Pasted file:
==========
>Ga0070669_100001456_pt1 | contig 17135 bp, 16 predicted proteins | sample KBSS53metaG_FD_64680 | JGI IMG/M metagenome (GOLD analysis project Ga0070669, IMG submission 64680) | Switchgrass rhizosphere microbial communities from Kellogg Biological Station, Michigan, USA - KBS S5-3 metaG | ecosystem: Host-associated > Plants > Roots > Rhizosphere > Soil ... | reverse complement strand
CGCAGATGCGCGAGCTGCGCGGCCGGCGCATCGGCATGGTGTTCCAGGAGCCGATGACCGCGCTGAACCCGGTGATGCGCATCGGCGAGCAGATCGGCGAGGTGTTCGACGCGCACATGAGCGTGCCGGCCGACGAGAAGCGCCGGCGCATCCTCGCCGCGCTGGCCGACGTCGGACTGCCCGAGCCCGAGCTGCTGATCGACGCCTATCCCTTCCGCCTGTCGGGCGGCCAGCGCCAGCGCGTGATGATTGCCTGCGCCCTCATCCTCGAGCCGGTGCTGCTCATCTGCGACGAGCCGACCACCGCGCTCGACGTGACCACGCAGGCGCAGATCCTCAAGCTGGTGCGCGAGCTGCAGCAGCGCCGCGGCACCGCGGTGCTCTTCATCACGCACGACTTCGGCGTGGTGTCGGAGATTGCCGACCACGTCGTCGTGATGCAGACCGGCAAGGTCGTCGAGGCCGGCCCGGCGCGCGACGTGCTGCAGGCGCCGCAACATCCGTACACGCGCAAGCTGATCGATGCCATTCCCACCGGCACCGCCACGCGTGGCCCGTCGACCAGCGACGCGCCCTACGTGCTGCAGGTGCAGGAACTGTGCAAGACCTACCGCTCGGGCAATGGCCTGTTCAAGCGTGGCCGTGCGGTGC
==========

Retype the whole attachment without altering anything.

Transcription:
>Ga0070669_100001456_pt1 | contig 17135 bp, 16 predicted proteins | sample KBSS53metaG_FD_64680 | JGI IMG/M metagenome (GOLD analysis project Ga0070669, IMG submission 64680) | Switchgrass rhizosphere microbial communities from Kellogg Biological Station, Michigan, USA - KBS S5-3 metaG | ecosystem: Host-associated > Plants > Roots > Rhizosphere > Soil ... | reverse complement strand
CGCAGATGCGCGAGCTGCGCGGCCGGCGCATCGGCATGGTGTTCCAGGAGCCGATGACCGCGCTGAACCCGGTGATGCGCATCGGCGAGCAGATCGGCGAGGTGTTCGACGCGCACATGAGCGTGCCGGCCGACGAGAAGCGCCGGCGCATCCTCGCCGCGCTGGCCGACGTCGGACTGCCCGAGCCCGAGCTGCTGATCGACGCCTATCCCTTCCGCCTGTCGGGCGGCCAGCGCCAGCGCGTGATGATTGCCTGCGCCCTCATCCTCGAGCCGGTGCTGCTCATCTGCGACGAGCCGACCACCGCGCTCGACGTGACCACGCAGGCGCAGATCCTCAAGCTGGTGCGCGAGCTGCAGCAGCGCCGCGGCACCGCGGTGCTCTTCATCACGCACGACTTCGGCGTGGTGTCGGAGATTGCCGACCACGTCGTCGTGATGCAGACCGGCAAGGTCGTCGAGGCCGGCCCGGCGCGCGACGTGCTGCAGGCGCCGCAACATCCGTACACGCGCAAGCTGATCGATGCCATTCCCACCGGCACCGCCACGCGTGGCCCGTCGACCAGCGACGCGCCCTACGTGCTGCAGGTGCAGGAACTGTGCAAGACCTACCGCTCGGGCAATGGCCTGTTCAAGCGTGGCCGTGCGGTGC